It is a norm and is generally accepted in our society today for women to depend on someone for their financial provision. The few women that count on themselves for financial freedom are considered negatively.
It, therefore, comes as no surprise to see husbands, boyfriends, brothers or uncles financially providing for the women close to them. International organisations such as World Food Programme (WFP) also have cash transfer programmes targeting women.
However, this financial dependence has made some women stick to miserable marriages, relationships and endure a life of unspeakable hardships and heartaches. For example, some husbands control access to finances by their women so they can continue to exercise oppressive control over their lives.
Supposedly due to this dependence, a 2012 government survey reported that 40 percent of women aged 15 – 49 years had experienced spousal violence of some kind.
In the face of the challenges that women face as they depend on others financially, financial education for the women is, therefore, no longer a luxury but rather a necessity.
However, against such a background reigning in our society, gaining financial independence may therefore mean various things to different women.
To some, financial independence may mean having power to exercise control over their husbands and to others, the freedom to indulge in various pleasures of life at will without being accountable to anyone.
Although there is no right or wrong answer, financial independence does not mean that women should have power over their husbands or over men but that they should have power over themselves, the decisions they make concerning their present and future choices.
Financial independence for women also means they are choosing long term freedom over short term comfort.
According to Health and Demographic Report of 2010, 53 percent of Malawi’s poorest women reported that their husbands mainly make decisions about how to spend the couple’s earnings.
In having access to finance, it is also reported that only 17 percent of Malawian women have bank accounts and less than 11 percent have access to credit.
However, gaining financial independence is not a walk in the park, it requires attaining skills that are not available in business as usual approach to life. It’s a harder road to travel..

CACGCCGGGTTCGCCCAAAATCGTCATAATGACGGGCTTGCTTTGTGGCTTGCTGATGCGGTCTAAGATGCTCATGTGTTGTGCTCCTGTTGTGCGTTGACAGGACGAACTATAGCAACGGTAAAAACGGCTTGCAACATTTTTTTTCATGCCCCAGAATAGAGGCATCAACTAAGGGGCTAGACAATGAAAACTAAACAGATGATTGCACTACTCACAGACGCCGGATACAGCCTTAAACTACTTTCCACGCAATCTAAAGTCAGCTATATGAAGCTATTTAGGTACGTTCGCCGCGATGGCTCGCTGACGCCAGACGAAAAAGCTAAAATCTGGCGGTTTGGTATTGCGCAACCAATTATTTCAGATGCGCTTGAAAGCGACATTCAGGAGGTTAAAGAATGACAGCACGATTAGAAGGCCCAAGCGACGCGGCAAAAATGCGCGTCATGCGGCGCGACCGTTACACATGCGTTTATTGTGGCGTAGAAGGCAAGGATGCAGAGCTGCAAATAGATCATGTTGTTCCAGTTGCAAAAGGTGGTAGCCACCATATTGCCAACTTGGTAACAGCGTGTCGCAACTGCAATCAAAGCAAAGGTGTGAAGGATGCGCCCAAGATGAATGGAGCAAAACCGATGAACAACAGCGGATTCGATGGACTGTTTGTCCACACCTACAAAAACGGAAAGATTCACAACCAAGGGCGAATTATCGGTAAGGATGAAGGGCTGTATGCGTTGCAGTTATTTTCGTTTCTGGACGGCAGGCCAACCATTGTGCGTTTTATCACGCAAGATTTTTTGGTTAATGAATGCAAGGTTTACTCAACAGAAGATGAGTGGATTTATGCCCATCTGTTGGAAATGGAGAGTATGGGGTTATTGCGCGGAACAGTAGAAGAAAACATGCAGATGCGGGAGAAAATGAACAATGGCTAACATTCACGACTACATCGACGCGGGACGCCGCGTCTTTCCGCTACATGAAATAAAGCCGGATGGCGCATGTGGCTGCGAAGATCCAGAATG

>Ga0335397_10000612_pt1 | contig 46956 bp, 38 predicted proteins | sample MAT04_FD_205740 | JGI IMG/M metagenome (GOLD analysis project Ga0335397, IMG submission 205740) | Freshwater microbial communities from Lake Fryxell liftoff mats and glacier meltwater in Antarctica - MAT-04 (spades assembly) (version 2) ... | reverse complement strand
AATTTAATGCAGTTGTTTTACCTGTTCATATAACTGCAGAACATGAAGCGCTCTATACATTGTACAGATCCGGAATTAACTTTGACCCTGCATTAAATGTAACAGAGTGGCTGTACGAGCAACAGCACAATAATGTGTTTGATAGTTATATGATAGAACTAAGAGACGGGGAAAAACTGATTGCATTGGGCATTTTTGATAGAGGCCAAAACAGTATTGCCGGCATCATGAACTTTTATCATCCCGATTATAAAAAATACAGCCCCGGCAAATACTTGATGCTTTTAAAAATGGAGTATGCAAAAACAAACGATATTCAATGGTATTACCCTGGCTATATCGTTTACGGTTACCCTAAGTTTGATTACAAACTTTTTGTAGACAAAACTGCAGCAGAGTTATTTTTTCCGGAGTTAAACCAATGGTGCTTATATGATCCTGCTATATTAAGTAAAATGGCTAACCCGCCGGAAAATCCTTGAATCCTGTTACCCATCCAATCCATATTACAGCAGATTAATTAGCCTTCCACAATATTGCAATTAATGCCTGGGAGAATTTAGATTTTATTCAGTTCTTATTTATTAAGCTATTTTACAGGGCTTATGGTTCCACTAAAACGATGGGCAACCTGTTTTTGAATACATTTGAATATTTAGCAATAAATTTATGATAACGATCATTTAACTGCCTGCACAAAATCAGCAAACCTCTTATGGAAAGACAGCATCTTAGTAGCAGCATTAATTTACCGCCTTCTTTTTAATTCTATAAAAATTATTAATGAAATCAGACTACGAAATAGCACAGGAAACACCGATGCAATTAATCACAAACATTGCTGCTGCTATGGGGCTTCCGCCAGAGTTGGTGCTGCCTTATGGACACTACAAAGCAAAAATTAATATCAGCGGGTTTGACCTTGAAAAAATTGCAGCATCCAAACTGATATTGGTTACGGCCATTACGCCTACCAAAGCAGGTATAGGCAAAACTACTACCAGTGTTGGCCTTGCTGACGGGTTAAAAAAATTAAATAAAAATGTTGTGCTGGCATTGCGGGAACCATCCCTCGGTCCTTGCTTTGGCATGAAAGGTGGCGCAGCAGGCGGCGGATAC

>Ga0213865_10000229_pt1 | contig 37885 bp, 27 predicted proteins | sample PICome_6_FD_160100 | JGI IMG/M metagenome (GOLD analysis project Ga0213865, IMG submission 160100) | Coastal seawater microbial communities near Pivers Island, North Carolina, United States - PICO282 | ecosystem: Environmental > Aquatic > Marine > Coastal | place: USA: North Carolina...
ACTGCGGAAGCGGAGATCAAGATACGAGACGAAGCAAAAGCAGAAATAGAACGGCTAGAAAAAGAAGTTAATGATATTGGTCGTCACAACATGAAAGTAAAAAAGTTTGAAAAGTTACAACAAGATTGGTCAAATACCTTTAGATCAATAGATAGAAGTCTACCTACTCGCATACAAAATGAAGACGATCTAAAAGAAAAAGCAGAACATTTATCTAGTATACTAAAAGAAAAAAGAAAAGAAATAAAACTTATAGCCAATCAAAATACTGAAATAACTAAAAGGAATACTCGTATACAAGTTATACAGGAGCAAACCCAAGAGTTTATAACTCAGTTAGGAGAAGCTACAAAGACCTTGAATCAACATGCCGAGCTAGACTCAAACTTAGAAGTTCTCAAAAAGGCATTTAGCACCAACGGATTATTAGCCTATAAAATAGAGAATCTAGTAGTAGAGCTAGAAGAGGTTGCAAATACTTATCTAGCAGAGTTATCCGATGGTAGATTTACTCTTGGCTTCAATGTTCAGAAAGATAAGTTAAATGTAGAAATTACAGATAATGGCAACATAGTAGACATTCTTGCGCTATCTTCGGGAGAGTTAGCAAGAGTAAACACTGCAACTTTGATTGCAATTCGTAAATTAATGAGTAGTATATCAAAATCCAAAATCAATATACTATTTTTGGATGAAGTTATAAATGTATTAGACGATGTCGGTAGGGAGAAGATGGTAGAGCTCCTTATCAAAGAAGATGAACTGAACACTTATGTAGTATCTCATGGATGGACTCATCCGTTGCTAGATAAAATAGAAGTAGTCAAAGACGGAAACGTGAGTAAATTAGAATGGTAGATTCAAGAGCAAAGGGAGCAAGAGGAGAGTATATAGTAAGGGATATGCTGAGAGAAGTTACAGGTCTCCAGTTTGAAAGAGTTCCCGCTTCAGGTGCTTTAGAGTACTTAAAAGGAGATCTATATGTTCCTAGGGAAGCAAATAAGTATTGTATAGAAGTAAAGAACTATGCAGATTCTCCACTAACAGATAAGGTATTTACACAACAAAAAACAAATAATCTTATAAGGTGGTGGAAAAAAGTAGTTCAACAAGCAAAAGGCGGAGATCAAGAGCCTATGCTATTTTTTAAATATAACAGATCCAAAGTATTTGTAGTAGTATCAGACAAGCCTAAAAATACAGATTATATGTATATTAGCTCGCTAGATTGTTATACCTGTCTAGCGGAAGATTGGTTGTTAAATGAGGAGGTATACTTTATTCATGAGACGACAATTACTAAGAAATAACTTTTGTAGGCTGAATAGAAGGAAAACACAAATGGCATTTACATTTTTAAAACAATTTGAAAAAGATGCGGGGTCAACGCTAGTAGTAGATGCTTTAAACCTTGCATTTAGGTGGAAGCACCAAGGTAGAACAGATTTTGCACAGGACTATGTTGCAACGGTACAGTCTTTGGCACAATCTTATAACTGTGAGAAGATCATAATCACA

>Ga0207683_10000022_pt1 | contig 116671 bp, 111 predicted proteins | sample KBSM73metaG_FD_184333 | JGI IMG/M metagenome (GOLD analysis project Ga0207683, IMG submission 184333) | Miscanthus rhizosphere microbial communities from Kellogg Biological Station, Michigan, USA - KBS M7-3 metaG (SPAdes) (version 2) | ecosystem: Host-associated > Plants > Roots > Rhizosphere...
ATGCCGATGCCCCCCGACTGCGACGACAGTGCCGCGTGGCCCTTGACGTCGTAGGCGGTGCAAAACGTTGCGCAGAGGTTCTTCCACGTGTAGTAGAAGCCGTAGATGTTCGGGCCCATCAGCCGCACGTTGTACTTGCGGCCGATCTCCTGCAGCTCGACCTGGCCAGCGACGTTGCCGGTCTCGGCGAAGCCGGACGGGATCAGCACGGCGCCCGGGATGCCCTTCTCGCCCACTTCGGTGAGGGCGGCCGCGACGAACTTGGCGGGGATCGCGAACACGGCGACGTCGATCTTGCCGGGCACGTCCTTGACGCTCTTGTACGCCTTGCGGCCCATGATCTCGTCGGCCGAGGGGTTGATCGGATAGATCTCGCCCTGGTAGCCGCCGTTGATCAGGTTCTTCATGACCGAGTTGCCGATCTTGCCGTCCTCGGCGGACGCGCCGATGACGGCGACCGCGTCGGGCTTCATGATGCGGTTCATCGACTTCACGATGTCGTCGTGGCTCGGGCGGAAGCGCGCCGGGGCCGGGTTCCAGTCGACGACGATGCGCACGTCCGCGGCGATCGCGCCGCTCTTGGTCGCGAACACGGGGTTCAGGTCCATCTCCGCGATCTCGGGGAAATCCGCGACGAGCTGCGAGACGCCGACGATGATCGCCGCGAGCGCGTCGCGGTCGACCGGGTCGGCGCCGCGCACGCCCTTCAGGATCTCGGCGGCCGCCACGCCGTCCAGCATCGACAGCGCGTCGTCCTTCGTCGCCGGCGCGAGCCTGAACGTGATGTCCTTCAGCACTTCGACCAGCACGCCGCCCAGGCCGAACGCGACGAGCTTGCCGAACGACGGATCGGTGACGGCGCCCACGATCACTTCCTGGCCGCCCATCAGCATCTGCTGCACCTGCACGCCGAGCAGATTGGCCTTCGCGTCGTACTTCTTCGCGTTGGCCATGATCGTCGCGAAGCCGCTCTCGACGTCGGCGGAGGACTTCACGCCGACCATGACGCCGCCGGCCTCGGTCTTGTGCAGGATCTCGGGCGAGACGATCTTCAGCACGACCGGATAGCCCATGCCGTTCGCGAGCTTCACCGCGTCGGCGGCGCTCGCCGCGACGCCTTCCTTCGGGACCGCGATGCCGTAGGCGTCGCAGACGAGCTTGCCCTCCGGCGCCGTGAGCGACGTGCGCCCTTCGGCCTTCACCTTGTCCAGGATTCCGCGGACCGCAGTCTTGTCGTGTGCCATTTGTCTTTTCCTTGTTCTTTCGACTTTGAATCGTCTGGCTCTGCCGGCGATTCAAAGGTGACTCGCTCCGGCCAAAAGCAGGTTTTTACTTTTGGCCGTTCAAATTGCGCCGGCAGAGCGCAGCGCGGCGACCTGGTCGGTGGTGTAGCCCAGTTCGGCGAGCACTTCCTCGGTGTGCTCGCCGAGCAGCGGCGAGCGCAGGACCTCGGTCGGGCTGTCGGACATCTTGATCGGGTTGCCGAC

No wonder a lot of women find it tough and sadly turn away attempting to gain financial independence.
Nevertheless, financial independence calls women to do the hard stuff they have been putting aside for years. It implies that now the women stop to procrastinate and begin to spend their precious time on things that will make financial resources flow to them. It means getting up early in the morning to work on those course materials that will help them get more knowledge and qualify for more pay.
It also means starting businesses in their own right and getting knowledge by reading books, newspapers and magazines on how to do business.
However, if reading is a problem, women can also listen to audios or CDs as they move above doing errands.
It also means investing in educational seminars, conferences and workshops. Joining village banking groups or business groups. It also means approaching those women that are in business and have been successful, talking to them to gain knowledge and tips on how to do well in business.
Financial independence will afford women create and expand their means of financial provision to have the lifestyle they want and deserve.
Gaining skills on financial freedom implies that women are setting up for themselves to succeed in the event of death of their husbands or in case of being laid off from work as they will have a clue from where to start or proceed from.
However, gaining financial independence is not a get-rich-quick formula; it might take time before women begin to reap the fruits of their labour in doing business or handling finances. However, persistence and frugality will produce success.
When a woman is financially free and can exercise power over herself and her choices, her relationship with the husband, children, family and friends grows stronger.
Financially independent women are married and will stay there out of choice and not because they are afraid to look after themselves financially.